Once again running deep into overtime, the latest round of UN negotiations on climate, COP27, saw the signing of the “Sharm el-Sheikh implementation plan” which sees the implementation of a new “loss and damage fund” – one of the priorities in the build-up to the negotiations – yet also a failure to commit to tackling the causes of climate change.
“A clear commitment to phase-out all fossil fuels? Not in this text,” said the UK’s Alok Sharma, who was president of the previous COP summit in Glasgow as reported by the BBC.
Professor Jen Allen of the University of Cardiff summed up the COP’s final document as “more action on loss and damage & adaptation than mitigation and finance. The effects are greater than the cause.”
I’ve read all 60 decisions of #COP27
To save everyone else:
Recognition we’re in a crisis and need to do everything better: mitigation, adaptation, loss and damage, finance.
But more action on loss and damage & adaptation than mitigation and finance. The effects > the cause
— Jen Allan (@JenIrisAllan) November 21, 2022
So, how was this mixed bag received by media around the world?
The 1.5 lifeline
The agreement of a “loss and damage fund” was welcomed with quiet applause in the early hours of Sunday, after the negotiations ran almost 48 hours overtime. A reflection of how it would be welcomed by the rest of the world as news started to spill out of the conference center in Sharm el-Sheikh.
What should have been a great victory was overshadowed by ambiguous new language about “low emissions energy”, which may leave space for some fossil fuels to be considered part of a green energy future, effectively signing the death warrant on the 1.5 goal.
New Zealand’s climate minister, James Shaw, expressed concern that “strong attempts by the petrol states to roll back” on agreements, but that developed countries “held the line”, as reported by the Financial Times.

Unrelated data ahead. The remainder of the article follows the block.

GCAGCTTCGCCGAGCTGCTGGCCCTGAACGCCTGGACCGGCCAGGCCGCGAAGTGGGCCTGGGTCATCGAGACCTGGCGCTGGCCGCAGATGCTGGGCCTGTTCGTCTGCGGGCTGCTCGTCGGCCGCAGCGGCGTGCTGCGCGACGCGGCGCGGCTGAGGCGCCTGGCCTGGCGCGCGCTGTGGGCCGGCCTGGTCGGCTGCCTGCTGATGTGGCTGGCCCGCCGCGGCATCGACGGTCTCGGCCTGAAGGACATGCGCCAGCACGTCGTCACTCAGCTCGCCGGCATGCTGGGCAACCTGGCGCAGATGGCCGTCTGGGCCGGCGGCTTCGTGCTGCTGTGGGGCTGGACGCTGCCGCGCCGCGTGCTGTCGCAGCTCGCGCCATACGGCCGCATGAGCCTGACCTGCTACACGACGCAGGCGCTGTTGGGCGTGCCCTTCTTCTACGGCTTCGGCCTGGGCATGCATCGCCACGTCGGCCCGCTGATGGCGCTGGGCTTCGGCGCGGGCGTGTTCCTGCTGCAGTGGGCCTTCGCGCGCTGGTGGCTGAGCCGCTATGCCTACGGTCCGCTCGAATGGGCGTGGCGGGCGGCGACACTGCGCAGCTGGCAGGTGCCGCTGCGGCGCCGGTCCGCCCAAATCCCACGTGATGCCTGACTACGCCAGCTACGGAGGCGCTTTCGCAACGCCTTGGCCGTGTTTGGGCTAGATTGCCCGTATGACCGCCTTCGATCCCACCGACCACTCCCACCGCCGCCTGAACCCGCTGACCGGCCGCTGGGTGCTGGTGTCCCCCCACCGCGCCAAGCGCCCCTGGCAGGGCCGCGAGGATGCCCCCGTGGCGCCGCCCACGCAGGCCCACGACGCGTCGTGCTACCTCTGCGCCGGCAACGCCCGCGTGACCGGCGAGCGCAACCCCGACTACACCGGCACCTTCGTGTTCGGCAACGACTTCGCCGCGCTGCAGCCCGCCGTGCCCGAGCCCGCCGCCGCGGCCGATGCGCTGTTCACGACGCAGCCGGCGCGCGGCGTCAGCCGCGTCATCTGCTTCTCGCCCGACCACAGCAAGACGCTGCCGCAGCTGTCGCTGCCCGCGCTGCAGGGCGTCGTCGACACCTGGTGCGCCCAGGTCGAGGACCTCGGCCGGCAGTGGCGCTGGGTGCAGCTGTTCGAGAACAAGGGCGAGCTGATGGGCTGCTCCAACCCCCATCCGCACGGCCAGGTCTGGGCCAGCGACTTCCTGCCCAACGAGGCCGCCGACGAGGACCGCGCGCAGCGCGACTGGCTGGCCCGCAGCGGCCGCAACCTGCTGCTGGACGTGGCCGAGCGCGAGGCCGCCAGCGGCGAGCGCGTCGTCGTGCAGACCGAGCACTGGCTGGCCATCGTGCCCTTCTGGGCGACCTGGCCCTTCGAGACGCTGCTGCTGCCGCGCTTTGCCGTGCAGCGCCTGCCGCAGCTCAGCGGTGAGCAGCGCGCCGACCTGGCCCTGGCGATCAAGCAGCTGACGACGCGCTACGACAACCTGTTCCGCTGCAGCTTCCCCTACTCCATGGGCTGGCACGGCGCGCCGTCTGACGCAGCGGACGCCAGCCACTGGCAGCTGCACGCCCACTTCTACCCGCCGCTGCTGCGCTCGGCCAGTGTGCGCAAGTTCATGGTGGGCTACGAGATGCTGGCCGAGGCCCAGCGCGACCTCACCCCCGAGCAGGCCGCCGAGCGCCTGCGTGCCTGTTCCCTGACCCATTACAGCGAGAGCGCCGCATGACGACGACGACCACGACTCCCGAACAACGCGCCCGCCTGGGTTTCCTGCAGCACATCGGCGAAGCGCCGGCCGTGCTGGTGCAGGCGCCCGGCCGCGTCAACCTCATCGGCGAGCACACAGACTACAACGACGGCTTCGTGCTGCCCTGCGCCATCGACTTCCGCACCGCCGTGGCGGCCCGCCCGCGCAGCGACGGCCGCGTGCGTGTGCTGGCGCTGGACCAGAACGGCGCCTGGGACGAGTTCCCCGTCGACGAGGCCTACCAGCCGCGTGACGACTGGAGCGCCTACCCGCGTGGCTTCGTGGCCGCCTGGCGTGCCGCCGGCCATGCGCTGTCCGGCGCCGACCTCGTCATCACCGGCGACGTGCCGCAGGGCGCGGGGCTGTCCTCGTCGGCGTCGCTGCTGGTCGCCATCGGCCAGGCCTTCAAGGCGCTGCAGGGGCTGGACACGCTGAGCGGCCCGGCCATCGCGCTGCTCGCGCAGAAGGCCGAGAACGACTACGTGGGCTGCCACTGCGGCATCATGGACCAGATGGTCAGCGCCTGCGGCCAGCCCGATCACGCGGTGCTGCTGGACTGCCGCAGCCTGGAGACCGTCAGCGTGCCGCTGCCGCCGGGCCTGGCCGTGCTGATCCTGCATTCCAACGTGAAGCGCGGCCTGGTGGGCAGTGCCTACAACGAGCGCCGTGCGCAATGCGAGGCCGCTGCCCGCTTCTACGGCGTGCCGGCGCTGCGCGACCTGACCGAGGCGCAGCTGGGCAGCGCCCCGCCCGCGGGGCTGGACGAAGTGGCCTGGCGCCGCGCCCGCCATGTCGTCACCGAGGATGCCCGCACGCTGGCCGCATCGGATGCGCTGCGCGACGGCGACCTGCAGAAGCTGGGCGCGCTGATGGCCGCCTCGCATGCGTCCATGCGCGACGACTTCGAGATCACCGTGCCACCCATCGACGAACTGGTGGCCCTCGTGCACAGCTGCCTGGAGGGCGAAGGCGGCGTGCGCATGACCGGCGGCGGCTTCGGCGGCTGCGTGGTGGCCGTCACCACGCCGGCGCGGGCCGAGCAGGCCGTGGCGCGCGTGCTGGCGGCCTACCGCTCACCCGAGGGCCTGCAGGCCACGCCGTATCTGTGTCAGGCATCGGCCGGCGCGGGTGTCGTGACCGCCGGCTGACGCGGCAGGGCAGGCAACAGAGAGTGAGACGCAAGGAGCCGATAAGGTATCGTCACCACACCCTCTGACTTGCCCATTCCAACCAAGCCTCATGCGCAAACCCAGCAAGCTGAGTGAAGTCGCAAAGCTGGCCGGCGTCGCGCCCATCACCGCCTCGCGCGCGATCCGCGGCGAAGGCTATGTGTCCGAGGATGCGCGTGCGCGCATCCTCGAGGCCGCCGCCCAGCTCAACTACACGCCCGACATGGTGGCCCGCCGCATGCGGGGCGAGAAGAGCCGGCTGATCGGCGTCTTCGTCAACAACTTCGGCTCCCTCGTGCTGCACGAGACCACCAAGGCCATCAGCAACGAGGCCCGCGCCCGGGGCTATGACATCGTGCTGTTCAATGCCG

According to The Guardian, Cop27 will be seen as the moment when the dream of keeping global heating below 1.5° C died. However, it also goes on to say how “The 1.5C target is not a threshold beyond which hope also dies. Every fraction of a degree means an increase in human suffering and must therefore be fought for.”
In the final hours of negotiations, German Foreign Minister Annalena Baerbock said that the European Union “will not sign a paper here that diverges significantly from the 1.5° C path, that would bury the goal of 1.5 degrees,” as reported by Al Jazeera.
Media coverage in the developing world
Coverage of the COP27’s final hours and aftermath by the Egyptian Daily, Al-Ahram, focused on the great achievement of the loss and damage fund and how it will work.
In Pakistan, one of the countries most affected by climate-related changes in weather patterns, the Pakistan Observer reported that Minister of Information, Transport and Mass Transit Sharjeel Inam Memon welcomed the initiative of the COP27 conference and said that it will benefit developing countries and the damages caused by climate change can be remedied to some extent.
Similarly, in Barbados, Nation News, greeted the establishment of the fund as a moment that “ends almost 30 years of waiting by nations facing huge climate impacts,” citing Antigua and Barbuda environment minister Molwyn Joseph, and chair of the Alliance of Small Island States, as saying that it was a “win for the entire world” and “restored global faith in this critical process dedicated to ensuring no one is left behind”.